David Bourget (Western Ontario)
David Chalmers (ANU, NYU)
Rafael De Clercq
Ezio Di Nucci
Jack Alan Reynolds
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Synthese 123 (3):327-346 (2000)
Dialogue theory, although it has ancient roots, was put forward in the 1970s in logic as astructure that can be useful for helping to evaluate argumentation and informal fallacies.Recently, however, it has been taken up as a broader subject of investigation in computerscience. This paper surveys both the historical and philosophical background of dialoguetheory and the latest research initiatives on dialogue theory in computer science. The main components of dialogue theory are briefly explained. Included is a classification of the main types of dialogue that, it is argued, should provide the central focus for studying many important dialogue contexts in specific cases. Following these three surveys, a concluding prediction is made about the direction dialogue theory is likely to take in the next century, especially in relation to the growing field of communication studies.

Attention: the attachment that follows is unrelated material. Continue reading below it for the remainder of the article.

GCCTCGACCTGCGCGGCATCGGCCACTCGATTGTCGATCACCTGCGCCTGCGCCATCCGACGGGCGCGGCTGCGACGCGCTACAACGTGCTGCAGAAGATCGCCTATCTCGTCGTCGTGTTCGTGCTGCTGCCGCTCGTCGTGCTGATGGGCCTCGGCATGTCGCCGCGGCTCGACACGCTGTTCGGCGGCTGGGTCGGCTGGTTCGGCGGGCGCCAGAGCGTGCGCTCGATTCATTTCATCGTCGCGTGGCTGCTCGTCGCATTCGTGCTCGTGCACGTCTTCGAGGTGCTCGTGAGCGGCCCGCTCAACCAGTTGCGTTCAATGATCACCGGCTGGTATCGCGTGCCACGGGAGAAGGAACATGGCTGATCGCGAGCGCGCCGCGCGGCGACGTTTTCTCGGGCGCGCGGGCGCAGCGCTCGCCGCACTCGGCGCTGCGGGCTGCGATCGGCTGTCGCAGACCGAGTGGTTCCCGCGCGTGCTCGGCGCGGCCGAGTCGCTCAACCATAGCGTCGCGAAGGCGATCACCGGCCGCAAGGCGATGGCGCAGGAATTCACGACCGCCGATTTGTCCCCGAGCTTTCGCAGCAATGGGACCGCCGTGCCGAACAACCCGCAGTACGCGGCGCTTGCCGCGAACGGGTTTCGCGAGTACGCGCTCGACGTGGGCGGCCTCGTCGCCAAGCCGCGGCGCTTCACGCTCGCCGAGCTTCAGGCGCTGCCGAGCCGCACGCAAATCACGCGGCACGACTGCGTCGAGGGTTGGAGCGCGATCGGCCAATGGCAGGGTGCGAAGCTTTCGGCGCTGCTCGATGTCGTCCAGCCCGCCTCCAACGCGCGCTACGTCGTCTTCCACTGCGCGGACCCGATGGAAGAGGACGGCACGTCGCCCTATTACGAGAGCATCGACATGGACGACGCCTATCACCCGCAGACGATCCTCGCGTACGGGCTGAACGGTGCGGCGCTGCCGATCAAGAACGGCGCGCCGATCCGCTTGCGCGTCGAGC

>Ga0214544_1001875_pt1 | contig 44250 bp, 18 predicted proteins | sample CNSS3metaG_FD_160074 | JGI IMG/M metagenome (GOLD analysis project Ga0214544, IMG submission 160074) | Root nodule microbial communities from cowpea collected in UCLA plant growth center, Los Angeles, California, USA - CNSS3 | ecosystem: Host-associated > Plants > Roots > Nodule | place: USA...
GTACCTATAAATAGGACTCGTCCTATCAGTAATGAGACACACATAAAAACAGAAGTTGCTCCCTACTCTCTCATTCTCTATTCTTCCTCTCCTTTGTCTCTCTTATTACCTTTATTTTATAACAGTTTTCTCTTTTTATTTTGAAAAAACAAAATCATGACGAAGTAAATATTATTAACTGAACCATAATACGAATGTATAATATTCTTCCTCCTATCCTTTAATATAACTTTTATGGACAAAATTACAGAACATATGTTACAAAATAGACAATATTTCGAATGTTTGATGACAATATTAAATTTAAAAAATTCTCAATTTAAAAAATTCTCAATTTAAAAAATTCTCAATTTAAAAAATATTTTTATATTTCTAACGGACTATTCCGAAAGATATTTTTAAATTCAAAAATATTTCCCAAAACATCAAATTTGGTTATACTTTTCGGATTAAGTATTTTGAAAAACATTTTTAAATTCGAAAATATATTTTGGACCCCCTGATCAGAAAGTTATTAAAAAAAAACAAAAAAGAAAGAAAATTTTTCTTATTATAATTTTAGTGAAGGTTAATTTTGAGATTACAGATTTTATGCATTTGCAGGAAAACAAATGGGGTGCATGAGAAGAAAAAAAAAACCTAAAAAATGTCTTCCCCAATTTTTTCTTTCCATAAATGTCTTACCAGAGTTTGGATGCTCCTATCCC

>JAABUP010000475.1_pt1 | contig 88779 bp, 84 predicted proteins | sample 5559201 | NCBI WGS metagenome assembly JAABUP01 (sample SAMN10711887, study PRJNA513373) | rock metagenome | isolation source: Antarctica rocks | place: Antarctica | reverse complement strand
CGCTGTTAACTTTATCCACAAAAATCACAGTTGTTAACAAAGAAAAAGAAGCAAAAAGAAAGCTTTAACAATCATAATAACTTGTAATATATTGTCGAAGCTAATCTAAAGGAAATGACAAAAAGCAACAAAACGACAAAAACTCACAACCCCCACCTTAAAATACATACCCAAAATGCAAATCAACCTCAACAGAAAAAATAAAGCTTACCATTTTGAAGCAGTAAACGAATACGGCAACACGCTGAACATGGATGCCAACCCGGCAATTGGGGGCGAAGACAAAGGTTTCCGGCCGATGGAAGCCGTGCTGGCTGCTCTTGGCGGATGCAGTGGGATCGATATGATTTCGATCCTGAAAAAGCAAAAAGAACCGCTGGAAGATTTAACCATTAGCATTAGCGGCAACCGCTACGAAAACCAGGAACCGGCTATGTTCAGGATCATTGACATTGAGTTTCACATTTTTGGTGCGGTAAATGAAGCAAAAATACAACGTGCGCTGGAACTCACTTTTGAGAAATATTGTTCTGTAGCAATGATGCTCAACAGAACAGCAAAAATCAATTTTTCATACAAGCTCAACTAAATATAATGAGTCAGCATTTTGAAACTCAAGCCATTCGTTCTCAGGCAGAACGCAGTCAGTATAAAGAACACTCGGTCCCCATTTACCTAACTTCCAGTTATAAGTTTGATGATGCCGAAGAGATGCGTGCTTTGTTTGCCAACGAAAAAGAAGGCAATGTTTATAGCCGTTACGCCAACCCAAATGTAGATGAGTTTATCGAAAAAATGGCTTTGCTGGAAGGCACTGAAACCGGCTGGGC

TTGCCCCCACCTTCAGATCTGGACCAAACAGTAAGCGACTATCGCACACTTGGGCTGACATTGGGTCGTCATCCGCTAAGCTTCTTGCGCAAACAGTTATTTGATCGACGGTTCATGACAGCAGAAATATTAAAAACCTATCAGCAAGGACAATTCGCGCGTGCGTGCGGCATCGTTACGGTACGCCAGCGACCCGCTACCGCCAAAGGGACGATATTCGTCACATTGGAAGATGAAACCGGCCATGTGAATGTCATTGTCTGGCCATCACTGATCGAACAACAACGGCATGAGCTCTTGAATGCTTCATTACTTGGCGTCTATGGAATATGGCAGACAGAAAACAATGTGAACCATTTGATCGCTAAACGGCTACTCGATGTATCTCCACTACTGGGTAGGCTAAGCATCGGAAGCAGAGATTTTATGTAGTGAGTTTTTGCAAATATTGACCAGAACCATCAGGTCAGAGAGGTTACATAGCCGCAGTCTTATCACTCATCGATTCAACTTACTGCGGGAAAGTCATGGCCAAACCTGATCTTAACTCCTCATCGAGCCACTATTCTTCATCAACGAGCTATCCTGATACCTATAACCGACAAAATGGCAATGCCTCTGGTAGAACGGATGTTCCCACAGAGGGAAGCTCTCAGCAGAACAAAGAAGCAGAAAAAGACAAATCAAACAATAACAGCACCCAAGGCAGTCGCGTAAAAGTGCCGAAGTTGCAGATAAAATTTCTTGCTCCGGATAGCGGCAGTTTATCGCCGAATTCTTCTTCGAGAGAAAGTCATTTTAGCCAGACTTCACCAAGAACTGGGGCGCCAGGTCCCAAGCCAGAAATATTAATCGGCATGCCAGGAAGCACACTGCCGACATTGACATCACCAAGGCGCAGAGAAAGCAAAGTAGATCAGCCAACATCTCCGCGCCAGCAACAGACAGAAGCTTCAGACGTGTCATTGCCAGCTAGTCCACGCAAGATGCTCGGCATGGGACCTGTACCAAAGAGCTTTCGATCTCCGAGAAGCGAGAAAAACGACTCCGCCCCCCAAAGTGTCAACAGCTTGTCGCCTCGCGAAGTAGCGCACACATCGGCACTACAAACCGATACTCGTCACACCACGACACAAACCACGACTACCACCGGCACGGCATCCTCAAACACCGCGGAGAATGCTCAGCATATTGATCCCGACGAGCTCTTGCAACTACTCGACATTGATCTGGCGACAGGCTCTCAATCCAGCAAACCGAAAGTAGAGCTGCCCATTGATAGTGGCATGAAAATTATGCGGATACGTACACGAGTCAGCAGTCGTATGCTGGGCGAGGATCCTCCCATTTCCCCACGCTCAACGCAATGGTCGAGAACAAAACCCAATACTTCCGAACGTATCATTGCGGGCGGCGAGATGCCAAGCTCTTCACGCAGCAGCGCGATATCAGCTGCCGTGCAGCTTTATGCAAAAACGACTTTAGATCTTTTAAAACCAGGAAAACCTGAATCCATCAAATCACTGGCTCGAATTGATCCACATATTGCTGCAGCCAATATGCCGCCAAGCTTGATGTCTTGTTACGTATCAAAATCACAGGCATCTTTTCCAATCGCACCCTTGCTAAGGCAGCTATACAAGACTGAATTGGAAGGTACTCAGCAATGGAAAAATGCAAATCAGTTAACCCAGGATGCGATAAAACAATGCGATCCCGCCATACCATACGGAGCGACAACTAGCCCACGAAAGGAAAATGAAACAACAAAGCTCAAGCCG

|Keywords||Philosophy Philosophy Epistemology Logic Metaphysics Philosophy of Language|
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Citations of this work BETA
Alain Lecomte & Myriam Quatrini (2011). Figures of Dialogue: A View From Ludics. Synthese 183 (S1):59-85.
William Rehg, Peter McBurney & Simon Parsons (2004). Computer Decision-Support Systems for Public Argumentation: Assessing Deliberative Legitimacy. [REVIEW] AI and Society 19 (3):203-228.
Robert Ricco & Anthony Sierra (2011). Individual Differences in the Interpretation of Commitment in Argumentation. Argumentation 25 (1):37-61.
Sara L. Uckelman (2013). Medieval Disputationes de Obligationibus as Formal Dialogue Systems. Argumentation 27 (2):143-166.
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